3 reasons Synopsys is selling its app security business

Synopsys is selling its application security business to a private equity firm. Analyst David Vance explains why, as well as what it means for the industry.

Synopsys announced on May 6, 2024, that it is selling its application security business to private equity firms Francisco Partners and Clearlake Capital Group for $2.1 billion. The move was first mentioned during the company's fourth-quarter earnings call in November 2023.

With an increasing focus on the importance of cybersecurity, the move begs the questions, "Why?" and "Why now?"

Read on to learn the reasons behind the move and what it implies for the industry and Synopsys' application security business.

Synopsis of Synopsys

Synopsys, founded in 1986, has been a consolidator in the electronic design automation (EDA) space -- the category of software tools used to design semiconductor chips. Over the past 35-plus years, Synopsys has acquired dozens of technology companies.

In February 2014, Synopsys acquired a company outside of the EDA space: static code analysis vendor Coverity, for $375 million. It became the cornerstone of Synopsys' application security business unit, called Software Integrity Group (SIG).

Synopsys continued to invest in the area. In total, the company acquired 13 application security vendors between 2014 and 2023, including Codenomicon in 2015, Cigital in 2016, Black Duck Software in 2017 and WhiteHat Security in 2022. Through these acquisitions, Synopsys amassed a broad application security testing product portfolio and became the largest application security testing vendor by revenue, earning over $524 million in fiscal year 2023.

3 reasons Synopsys is spinning off SIG

With these successes, it might not be clear why Synopsys is selling its application security unit. Three major reasons contribute to the decision.

1. It's becoming a drag on the business

After Synopsys acquired Coverity in 2014, the company aspired to use its application security acquisitions to boost the overall business while also providing a growth advantage over its EDA competitors, such as Cadence Design Systems, Ansys and Mentor Graphics, now owned by Siemens.

The strategy of acquiring security products was a brilliant move at the time, albeit an unconventional one because Synopsys' core EDA business was not related to security and Synopsys' overall business was growing at a much slower rate compared to the rapidly growing security market.

Synopsys' security strategy was successful initially. The smaller SIG business unit grew at a faster rate than its larger core EDA business. As time went on, however, the scenario changed. Synopsys' more recent acquisitions weren't as successful revenue-wise as its earlier ones. Synopsys' failure to fully monetize some of its security acquisitions led to those acquisitions becoming a drag on the overall business instead of providing a lift.

While SIG was and still is growing, Synopsys hasn't found the same level of growth it experienced years ago. Spinning SIG out now provides a positive impact to the rest of Synopsys' business.

2. AI is boosting EDA

The 2023 AI explosion from technology companies, such as Microsoft, Google and Meta, created a wave of demand for semiconductor chips that power AI tools from chip manufacturers, such as Nvidia, AMD and Intel. This increased demand for semiconductors also increased demand for semiconductor design software -- Synopsys' core EDA business.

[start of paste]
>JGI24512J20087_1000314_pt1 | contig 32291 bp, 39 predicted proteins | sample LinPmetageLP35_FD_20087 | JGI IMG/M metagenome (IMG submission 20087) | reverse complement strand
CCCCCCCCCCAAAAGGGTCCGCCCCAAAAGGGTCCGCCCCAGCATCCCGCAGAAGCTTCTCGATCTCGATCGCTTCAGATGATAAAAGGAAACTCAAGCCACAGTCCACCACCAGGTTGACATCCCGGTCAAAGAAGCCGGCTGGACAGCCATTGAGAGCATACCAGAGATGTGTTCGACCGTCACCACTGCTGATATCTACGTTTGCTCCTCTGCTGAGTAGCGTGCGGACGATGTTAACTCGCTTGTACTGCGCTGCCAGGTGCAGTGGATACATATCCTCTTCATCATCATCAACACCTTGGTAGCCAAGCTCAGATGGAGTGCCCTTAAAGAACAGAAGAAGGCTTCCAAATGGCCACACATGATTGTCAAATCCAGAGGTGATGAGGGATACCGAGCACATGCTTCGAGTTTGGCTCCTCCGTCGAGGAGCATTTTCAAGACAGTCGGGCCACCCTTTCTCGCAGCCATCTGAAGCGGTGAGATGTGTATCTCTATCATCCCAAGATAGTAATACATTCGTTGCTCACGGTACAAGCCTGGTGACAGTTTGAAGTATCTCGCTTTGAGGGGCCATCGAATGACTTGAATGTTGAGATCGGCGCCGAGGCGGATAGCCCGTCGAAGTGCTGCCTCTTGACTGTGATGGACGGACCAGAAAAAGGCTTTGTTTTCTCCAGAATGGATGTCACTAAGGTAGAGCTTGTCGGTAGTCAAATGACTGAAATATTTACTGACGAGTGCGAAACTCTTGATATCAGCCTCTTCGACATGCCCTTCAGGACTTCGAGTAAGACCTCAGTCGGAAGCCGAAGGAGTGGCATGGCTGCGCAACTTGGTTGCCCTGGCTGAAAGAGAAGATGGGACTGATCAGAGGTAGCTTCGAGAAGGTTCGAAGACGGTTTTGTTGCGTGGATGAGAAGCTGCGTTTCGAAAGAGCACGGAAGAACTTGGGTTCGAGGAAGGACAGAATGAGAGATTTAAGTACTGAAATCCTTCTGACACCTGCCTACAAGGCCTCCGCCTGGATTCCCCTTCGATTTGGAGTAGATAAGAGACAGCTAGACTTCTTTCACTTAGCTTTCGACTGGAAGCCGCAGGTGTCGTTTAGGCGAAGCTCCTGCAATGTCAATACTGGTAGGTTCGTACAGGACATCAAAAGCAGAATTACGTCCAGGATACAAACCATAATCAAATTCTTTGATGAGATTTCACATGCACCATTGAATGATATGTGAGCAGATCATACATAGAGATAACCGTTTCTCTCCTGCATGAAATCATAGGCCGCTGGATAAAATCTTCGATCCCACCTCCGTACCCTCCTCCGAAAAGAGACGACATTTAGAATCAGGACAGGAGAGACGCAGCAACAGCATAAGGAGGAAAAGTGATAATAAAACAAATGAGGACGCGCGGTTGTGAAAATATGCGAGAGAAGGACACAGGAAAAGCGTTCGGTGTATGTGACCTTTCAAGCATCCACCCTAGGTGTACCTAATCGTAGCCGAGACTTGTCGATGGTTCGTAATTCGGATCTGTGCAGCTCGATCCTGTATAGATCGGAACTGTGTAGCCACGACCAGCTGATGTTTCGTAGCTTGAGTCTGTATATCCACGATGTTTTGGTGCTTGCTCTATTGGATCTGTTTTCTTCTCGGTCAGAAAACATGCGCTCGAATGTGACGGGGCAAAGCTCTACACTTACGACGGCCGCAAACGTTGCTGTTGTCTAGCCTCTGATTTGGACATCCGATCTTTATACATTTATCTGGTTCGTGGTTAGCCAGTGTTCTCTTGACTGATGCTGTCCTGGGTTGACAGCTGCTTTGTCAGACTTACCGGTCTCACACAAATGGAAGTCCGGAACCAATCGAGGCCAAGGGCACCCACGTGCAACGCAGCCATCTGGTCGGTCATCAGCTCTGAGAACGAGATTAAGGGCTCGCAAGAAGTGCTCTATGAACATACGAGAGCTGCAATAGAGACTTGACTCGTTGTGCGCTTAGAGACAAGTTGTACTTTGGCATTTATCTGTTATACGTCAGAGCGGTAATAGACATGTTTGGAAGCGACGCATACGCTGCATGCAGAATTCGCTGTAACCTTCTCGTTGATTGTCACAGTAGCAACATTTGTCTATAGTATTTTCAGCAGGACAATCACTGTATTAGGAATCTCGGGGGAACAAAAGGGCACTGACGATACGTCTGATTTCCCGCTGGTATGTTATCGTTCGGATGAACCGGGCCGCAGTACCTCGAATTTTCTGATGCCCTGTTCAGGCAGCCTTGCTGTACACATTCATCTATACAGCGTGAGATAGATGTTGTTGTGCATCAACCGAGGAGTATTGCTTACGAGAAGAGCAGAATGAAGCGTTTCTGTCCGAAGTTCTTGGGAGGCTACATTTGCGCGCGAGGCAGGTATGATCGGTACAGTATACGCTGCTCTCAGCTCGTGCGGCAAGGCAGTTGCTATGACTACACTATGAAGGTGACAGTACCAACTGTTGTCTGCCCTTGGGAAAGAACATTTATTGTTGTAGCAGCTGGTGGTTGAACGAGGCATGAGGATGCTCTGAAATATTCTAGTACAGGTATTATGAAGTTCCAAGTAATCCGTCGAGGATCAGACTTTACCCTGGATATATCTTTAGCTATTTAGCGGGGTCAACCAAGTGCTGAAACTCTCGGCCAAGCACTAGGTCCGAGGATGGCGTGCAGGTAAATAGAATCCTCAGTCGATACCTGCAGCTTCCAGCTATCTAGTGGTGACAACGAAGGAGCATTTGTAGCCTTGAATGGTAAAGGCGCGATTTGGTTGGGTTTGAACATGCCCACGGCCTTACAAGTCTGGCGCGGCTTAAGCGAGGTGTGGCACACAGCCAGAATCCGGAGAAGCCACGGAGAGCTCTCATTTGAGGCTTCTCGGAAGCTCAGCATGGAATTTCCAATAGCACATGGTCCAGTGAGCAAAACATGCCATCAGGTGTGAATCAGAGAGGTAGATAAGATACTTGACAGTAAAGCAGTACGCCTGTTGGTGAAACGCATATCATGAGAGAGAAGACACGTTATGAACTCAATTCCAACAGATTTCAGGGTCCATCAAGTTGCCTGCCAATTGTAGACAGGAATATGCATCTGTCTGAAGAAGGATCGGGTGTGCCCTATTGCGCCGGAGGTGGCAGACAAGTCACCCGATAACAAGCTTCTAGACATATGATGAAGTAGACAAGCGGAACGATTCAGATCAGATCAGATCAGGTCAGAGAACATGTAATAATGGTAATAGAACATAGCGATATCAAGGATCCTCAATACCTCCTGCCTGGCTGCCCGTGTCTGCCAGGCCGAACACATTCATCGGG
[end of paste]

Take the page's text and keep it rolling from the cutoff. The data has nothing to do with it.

As a result, Synopsys has experienced a corresponding increase in demand for its EDA software that designs these chips. Synopsys no longer needs the boost SIG was originally intended to provide since its core EDA business is now experiencing increased growth.

3. Executive leadership changes

Executive leadership at Synopsys has experienced significant changes in recent years. In 2022, co-CEO Chi-Foon Chan and CFO Trac Pham retired. Shelagh Glaser became the new CFO. In January 2024, Sassine Ghazi was appointed CEO and former CEO Aart de Geus stepped back to an executive chairman role.

These changes are meaningful. The new leadership clearly doesn't appear to view SIG as a priority or critical to the overall business as the previous regime did. The SIG sale and the company's January 2024 announcement of intent to acquire EDA vendor Ansys makes it clear that Synopsys is focusing on its core EDA business going forward.

The future of application security and developer ecosystems

From an acquirer perspective, the sale of SIG to Francisco Partners and Clearlake is complementary to their existing investments. Francisco Partners and Clearlake own a stack in DevOps vendor Perforce Software, which has static code analysis products that slightly overlap with SIG. Francisco Partners also has an investment in application testing vendor SmartBear Software, which is also complementary to SIG.

As developer and application security markets continue to converge, it will be interesting to see if Francisco Partners and Clearlake combine SIG with its other investments to drive operating efficiencies for their customers. It will also be interesting to see how the acquisition helps the company compete against application security vendors, such as Checkmarx, Veracode, Mend.io and Contrast Security, as well as developer ecosystem vendors, such as GitHub and GitLab. Time will tell.

David Vance is a senior analyst covering risk and vulnerability management for TechTarget's Enterprise Strategy Group. He has more than 25 years of IT and cybersecurity experience helping clients be more successful in the market. David Vance previously worked at Synopsys.

Enterprise Strategy Group is a division of TechTarget. Its analysts have business relationships with technology vendors.

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